The corporate world has been a bit of a minefield in the last several years. The rapidly changing landscape of the way we work and live has given rise to a litany of buzzwords, like “unprecedented”, “hybrid work”, and “new normal”. “Employee engagement” is a concept that gets thrown around a lot – but is it just another buzzword? Or is there a little bit more to it?
Employee engagement is generally described as the relationship between an organization and its employees. It involves how connected an employee feels to both the organization they belong to and their work for the organization. And it matters! The level of employee engagement at your company can directly impact both employee loyalty and employee performance. A Gallup-conducted study found that employees who feel engaged have 17% greater productivity compared with their un-engaged peers and highly engaged organizations see 21% greater profitability! Unfortunately, this same study found that in 2017, only 15% of employees could be classified as highly engaged in their jobs.
If you are reading this blog, employee happiness and engagement is already on your mind. The real question is, how do you take employee engagement from a buzzword you toss around at your recurring Human Resource meeting to a successful employee engagement initiative that can affect real change in your organization?
3 Simple Steps to take Employee Engagement from Buzzword to Results
1. Build a Team
No business initiative is successful without ownership, and employee engagement isn’t any different. While you can argue that employee engagement is everyone’s responsibility, you need a team to take action. The composition of your team will depend heavily on your company’s size, makeup, and the current status of your company culture. According to Hannah Price at Jostle, it needs to be comprised of two main groups- Leaders and Ambassadors
- Leaders – Anytime you start a new initiative, you need to start at the top. This group should ABSOLUTELY include your CEO and other C-Suite members. Depending on your organization, it can also include managers and other “unofficial” leaders who can model desired behaviors and actively participate in any employee engagement measures your company takes. This group should strive to integrate employee engagement solutions into your company vision.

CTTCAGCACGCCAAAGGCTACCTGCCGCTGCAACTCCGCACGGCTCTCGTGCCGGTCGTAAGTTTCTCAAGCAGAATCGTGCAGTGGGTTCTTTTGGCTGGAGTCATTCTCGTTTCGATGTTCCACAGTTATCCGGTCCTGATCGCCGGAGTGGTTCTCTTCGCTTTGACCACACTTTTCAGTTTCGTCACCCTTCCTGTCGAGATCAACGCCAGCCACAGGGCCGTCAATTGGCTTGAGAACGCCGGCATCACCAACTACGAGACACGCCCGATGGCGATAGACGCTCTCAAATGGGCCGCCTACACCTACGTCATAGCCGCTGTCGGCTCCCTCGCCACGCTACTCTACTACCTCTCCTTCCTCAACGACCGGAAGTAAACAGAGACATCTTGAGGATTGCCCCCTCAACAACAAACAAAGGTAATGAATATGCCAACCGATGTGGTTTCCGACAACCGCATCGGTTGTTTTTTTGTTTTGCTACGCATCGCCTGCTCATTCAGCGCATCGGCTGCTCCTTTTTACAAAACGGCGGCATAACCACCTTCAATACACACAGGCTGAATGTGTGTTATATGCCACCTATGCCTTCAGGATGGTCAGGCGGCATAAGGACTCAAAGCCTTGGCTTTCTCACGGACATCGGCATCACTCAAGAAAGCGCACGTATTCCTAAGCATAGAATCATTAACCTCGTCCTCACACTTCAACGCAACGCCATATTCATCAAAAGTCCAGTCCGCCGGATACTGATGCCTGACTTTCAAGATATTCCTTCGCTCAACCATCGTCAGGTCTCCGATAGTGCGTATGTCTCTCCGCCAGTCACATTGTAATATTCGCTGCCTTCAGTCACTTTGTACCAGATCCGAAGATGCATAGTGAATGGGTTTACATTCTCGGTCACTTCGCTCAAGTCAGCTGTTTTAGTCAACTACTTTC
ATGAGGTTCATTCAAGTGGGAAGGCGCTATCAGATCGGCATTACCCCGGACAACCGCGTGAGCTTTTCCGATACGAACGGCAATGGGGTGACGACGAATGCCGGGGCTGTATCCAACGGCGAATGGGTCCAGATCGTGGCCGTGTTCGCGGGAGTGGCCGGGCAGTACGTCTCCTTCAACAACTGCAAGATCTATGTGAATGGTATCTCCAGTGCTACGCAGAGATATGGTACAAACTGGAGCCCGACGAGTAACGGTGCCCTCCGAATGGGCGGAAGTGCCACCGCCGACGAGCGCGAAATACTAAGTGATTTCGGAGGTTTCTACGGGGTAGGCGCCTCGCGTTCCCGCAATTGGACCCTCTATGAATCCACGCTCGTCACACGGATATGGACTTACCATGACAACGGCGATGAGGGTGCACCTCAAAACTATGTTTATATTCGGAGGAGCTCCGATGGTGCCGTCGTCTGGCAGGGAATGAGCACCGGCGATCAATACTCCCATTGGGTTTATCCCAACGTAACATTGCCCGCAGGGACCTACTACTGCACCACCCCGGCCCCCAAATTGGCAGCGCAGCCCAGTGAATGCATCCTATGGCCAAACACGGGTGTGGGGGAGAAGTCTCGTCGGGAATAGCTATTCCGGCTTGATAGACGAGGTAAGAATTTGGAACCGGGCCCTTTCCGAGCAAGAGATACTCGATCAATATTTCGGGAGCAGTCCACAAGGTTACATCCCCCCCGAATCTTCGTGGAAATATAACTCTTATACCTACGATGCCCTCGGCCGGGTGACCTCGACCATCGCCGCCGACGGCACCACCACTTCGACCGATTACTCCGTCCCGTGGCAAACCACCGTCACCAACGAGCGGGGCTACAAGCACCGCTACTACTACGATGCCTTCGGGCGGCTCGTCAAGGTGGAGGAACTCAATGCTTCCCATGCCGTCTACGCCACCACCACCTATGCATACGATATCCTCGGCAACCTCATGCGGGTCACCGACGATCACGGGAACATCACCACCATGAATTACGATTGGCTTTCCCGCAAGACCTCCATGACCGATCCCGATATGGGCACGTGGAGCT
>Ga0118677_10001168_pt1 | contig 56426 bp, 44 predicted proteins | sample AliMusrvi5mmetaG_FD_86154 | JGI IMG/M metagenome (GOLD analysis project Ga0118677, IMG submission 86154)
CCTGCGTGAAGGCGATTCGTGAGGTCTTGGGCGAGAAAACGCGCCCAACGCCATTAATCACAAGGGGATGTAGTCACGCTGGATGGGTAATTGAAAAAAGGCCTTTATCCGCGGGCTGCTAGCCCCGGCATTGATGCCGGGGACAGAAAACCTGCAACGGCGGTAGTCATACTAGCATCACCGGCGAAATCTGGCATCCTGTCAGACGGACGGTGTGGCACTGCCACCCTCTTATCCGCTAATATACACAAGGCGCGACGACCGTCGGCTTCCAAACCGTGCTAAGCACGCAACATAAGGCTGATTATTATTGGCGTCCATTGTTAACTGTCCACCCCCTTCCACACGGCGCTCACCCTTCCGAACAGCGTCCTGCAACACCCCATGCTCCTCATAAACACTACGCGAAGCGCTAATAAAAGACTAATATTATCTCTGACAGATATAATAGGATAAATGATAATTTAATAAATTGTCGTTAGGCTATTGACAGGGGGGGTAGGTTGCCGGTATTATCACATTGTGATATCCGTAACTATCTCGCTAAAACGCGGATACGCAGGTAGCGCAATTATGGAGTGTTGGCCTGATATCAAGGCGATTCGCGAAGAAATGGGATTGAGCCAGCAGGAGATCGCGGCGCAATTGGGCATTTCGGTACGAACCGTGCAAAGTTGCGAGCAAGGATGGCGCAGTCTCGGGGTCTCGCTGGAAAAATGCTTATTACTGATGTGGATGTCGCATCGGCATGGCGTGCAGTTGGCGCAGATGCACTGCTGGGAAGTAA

- Ambassadors – Ambassadors can help engagement initiatives by bringing ideas to the table, researching, and doing the administrative work necessary to launch your plan. They are the supporters, promote the initiatives, and consistently display genuine care for their teammates and company core values. This group will vary in size and should include various people and departments. If you want your endeavour to be successful, diversity is critical.
2. Make a Plan
You’ve built your team – now what? Your next step is to build out a plan to measure both a baseline of how engaged your employees are and how you will measure and recognize your progress.
Measuring engagement is essential in discovering where your strengths lie, uncovering hidden truths in your organization and building trust with your employees. Showing your team that you care about the employee experience is often the first step. Measuring engagement can include implementing an annual engagement survey or a pulse survey, doing exit interviews with departing team members, using Employee Net Promoter Scores (through an eNPS surveyor), analyzing your employee retention and absentee rates (Highly engaged workplaces saw 41% lower absenteeism) and providing other ways for employees to provide honest feedback. One thing to keep in mind here is to use a combination of strategies to reach all your employees, not just a random sampling. Source
3. Take Action
Finally – put your plans into action! Now is the time to take your initiative to the streets and “pound the pavement”. After you have identified your strengths and weaknesses as an organization, you might want to implement employee engagement software tools that specialize in the employee experience, such as TINYPulse or Culture Amp. (Check out my other blog to see how SPLICE utilizes TINYPulse to improve our company culture)
As you collect data, ensure that you use it to affect change (not just amassing information). Take steps to provide opportunities for growth, while recognizing and rewarding employees in a variety of ways. This can be both effective in improving how engaged employees are and how loyal employees feel towards their company. You can also take steps to improve your employee engagement before you even hire employees. Ask questions during your recruitment process that can help reveal a person’s character and values, then hire highly engaged people, not just highly skilled people.
Improving employee engagement within your organization cannot be done in a day (or even a month!) but acknowledging that it is not just another buzzword is the first step. Employees can make or break a company, so taking steps to implement a long-term and ongoing employee engagement program to fully support the entire employee lifecycle is worth both the time and the effort.